Some radio stations across the United States featured Sunday morning programs in which an announcer read aloud from the Sunday comics section, allowing readers to follow action in the panels as they listened to the dialogue. Most notably, on July 8, 1945, during a New York newspaper deliverers' strike, New York mayor Fiorello H. La Guardia read comic strips over the radio.
Sunday strip layoutEdit
Early Sunday strips filled an entire newspaper page. Later strips, such as The Phantom and Terry and the Pirates, were usually only half that size, with two strips to a page in full-size newspapers, such as the New Orleans Times Picayune, or with one strip on a tabloid page, as in the Chicago Sun-Times. When Sunday strips began to appear in more than one format, it became necessary for the cartoonist to follow a standardized strip layout, which provides newspapers with the greatest flexibility in determining how to print a strip. One notable distinction among Sunday comics supplements was the supplement produced in a comic book-like format, featuring the character The Spirit. These sixteen-page (later eight-page) standalone Sunday supplements of Will Eisner's character (distributed by the Register and Tribune Syndicate) were included with newspapers from 1940 through 1952. During World War II, because of paper shortages, the size of Sunday strips began to shrink. After the war, strips continued to get smaller and smaller, to save the expense of printing so many color pages. The last full-page comic strip was the Prince Valiant strip for 11 April 1971. The dimensions of the Sunday comics continued to decrease in recent years, as did the number of pages. Sunday comics sections that were 10 or 12 pages in 1950 dropped to six or four pages by 2005. One of the last large-size Sunday comics in the United States is in the Reading Eagle, which has eight Berliner-size pages and carries 36 comics. Its banner headline is "Biggest Comics Section in the Land". Another big-size comic section is that of The Washington Post which carries 41 strips in eight broadsheet pages although it also contains a sudoku and a Jumble puzzle. Canadian newspaper comic sections are unique not only because of being printed on Saturdays, but these usually are also part of the entertainment or lifestyle section. A notable exception is that of the Winnipeg Free Press which publishes an eight-page comic-only tabloid section.
Early Sunday strips usually filled a full newspaper page, but over decades they shrank in size, becoming smaller and smaller. Currently, no Sunday strips stand alone on a page, and some newspapers crowd as many as eight Sunday strips on a single page. The last full-page Sunday strip was Prince Valiant, which was published as a full page in some newspapers until 1971. Shortly after the full-page Prince Valiant was discontinued, Hal Foster retired from drawing the strip, though he continued to write it for several more years. Manuscript Press published a print of his last Prince Valiant strip in full-page format; this was the last full-page comic strip, though it did not appear in that format in newspapers.
During the 1950s, there were a few short-lived attempts to revive the full-page Sunday strip. Examples such as Lance by Warren Tufts and Frank Giacoia's Johnny Reb and Billy Yank proved artistic, though not commercial, successes.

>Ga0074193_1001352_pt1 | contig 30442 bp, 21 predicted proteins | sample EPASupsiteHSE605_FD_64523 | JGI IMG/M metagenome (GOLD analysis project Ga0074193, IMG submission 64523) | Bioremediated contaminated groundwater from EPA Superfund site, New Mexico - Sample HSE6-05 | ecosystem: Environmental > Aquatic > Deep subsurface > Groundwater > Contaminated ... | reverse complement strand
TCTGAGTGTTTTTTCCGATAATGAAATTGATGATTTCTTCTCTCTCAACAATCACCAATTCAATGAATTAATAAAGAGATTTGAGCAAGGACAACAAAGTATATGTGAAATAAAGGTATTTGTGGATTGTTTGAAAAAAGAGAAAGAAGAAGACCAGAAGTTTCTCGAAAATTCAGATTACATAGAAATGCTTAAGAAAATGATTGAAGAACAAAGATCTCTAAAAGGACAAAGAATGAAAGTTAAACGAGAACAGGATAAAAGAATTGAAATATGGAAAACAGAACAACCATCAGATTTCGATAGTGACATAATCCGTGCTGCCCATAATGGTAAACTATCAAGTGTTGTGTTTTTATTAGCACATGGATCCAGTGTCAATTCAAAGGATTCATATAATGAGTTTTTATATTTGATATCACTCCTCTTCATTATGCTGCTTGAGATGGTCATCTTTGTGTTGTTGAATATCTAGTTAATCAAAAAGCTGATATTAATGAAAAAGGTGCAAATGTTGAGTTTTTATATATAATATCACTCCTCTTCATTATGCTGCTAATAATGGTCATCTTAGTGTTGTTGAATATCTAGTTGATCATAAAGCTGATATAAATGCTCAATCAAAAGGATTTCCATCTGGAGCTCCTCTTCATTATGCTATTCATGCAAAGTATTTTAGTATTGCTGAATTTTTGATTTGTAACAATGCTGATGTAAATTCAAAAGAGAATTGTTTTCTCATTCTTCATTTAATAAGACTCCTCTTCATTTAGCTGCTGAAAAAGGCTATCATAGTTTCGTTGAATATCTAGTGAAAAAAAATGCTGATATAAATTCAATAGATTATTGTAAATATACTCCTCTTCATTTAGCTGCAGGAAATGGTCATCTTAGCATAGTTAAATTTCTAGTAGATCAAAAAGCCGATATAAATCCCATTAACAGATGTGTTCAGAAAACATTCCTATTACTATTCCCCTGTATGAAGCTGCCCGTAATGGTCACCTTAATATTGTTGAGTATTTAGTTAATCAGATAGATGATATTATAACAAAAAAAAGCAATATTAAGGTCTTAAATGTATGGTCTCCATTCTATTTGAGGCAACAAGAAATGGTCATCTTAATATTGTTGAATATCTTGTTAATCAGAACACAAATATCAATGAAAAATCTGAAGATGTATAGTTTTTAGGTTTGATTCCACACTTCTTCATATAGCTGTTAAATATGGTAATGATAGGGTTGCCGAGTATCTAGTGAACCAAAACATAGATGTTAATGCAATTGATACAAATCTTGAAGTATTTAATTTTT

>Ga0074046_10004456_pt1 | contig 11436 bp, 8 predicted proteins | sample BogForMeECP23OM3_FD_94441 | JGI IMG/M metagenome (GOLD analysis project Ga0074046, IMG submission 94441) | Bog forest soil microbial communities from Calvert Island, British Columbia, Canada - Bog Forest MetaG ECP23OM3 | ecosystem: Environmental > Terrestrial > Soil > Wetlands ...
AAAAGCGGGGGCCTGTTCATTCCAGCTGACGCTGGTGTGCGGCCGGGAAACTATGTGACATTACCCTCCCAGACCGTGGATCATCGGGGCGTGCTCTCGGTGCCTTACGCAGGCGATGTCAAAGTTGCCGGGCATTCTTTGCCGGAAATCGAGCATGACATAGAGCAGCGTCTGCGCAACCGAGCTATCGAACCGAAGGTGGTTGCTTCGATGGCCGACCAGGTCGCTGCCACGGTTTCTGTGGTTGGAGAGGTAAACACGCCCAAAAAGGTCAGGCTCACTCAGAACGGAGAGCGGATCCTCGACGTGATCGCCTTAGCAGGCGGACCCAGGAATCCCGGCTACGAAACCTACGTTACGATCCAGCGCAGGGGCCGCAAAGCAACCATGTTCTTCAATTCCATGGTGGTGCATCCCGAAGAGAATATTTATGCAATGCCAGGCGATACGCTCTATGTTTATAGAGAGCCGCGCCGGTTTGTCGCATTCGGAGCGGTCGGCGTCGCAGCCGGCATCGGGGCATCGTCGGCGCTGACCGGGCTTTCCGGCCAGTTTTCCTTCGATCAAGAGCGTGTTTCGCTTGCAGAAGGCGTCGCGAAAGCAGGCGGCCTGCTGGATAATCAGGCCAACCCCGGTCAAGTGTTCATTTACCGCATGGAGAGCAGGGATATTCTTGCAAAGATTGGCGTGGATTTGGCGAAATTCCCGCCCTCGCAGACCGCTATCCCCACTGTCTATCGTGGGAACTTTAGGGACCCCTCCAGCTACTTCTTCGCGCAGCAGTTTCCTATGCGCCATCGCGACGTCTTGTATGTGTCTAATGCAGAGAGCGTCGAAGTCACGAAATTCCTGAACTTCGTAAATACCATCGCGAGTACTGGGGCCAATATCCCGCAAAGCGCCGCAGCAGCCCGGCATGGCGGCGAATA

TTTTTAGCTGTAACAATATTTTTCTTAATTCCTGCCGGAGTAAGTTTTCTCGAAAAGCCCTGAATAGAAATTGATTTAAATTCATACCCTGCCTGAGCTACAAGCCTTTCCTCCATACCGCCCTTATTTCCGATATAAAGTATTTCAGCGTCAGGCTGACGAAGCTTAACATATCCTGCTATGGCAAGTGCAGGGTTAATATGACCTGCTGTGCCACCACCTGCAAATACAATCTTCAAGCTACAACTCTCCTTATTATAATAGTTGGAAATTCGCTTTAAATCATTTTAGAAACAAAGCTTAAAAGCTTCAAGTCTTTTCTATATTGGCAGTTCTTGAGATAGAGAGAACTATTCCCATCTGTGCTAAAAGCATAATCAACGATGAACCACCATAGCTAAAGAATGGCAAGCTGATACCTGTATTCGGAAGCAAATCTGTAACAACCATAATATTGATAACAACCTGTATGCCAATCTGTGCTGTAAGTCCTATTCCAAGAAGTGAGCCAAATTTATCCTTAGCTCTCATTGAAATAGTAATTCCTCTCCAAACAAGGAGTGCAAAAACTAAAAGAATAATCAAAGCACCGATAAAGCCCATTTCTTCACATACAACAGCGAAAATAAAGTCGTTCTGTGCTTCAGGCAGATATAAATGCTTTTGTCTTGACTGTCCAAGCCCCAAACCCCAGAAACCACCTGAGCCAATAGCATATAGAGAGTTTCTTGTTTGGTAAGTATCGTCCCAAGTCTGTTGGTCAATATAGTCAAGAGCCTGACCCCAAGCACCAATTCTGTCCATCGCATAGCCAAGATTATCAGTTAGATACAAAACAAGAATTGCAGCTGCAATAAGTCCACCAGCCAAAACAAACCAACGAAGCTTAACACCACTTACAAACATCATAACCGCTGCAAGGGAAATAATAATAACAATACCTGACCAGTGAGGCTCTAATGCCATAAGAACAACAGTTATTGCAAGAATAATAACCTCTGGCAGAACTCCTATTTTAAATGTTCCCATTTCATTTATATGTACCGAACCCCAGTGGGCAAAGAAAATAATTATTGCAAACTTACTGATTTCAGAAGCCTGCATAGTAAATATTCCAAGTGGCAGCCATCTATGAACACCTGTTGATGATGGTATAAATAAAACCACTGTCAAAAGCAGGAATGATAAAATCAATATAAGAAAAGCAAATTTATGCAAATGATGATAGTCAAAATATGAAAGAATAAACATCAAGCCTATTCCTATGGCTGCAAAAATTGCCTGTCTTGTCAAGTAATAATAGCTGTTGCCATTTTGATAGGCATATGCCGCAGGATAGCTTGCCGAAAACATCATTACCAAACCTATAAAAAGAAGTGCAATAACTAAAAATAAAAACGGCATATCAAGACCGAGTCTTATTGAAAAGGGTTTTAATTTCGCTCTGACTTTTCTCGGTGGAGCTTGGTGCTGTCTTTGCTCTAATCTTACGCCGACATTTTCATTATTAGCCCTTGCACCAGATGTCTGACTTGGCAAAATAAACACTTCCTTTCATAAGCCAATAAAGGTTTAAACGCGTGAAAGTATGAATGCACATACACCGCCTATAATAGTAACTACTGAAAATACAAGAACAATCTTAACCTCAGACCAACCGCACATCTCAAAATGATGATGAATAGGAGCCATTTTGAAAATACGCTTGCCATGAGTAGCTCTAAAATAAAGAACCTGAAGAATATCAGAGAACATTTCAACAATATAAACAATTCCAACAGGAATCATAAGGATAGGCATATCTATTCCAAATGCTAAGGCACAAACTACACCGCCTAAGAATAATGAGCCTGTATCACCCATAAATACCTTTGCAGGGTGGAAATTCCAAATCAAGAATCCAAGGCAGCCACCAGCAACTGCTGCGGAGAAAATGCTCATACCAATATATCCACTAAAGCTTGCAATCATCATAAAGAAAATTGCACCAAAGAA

Calvin and Hobbes ran full-page strips at the height of its success in the 1990s.
Other formats for Sunday strips include the half-page, the third of a page, the quarter page, the tabloid page or tab, and the half tab, short for half of a tabloid page. Today, with the ever-shrinking size of Sunday strips, many other smaller formats abound.
Usually, only the largest format is complete, with the other formats dropping or cropping one or more panels. Such "throwaway" panels often contain material that is not vital to the main part of the strip. Most cartoonists fill the first two panels of their strips with a "throwaway gag," knowing that the public may not see them, and making them integral to the plot would likely be wasteful. Exceptions to this rule include Steve Canyon and, until its last few years, On Stage, which are complete only in the third format. An alternative is to have a separate strip, a "topper" (though it may appear at the bottom), so with the topper it comprises a three-tier half-page, and without it comprises a two-tier third-page.
Half-page Sunday strips have at least two different styles. The King Features, the Creators' and the Chicago Tribune syndicates use nine panels (with only one used for the title), while United Features and Universal Press' half-page Sunday strips (most of them use a third-page format instead) use two panels for the title (except for Jim Davis' U.S. Acres—which used the nine-panel format- during the 1980s, when most UFS strips -particularly Davis' more successful Garfield—would have a throwaway gag).
Currently, the largest and most complete format for most Sunday strips, such as Peanuts, is the half page. A few strips have been popular enough for the artist to insist on the Sunday strip being run in a half-page format, though not necessarily in a half-page size. Calvin and Hobbes was the first strip to do this, followed by Outland and later Opus. The Reading Eagle is one of the few newspapers that still run half-page Sunday strips. Today, Slylock Fox & Comics for Kids is a popular example of a three tier half-page standard Sunday strip.
In some cases today, the daily strip and Sunday strip dimensions are almost the same. For instance, a daily strip in The Arizona Republic measures 43⁄4" wide by 11⁄2" deep, while the three-tiered Hägar the Horrible Sunday strip in the same paper is 5" wide by 33⁄8" deep.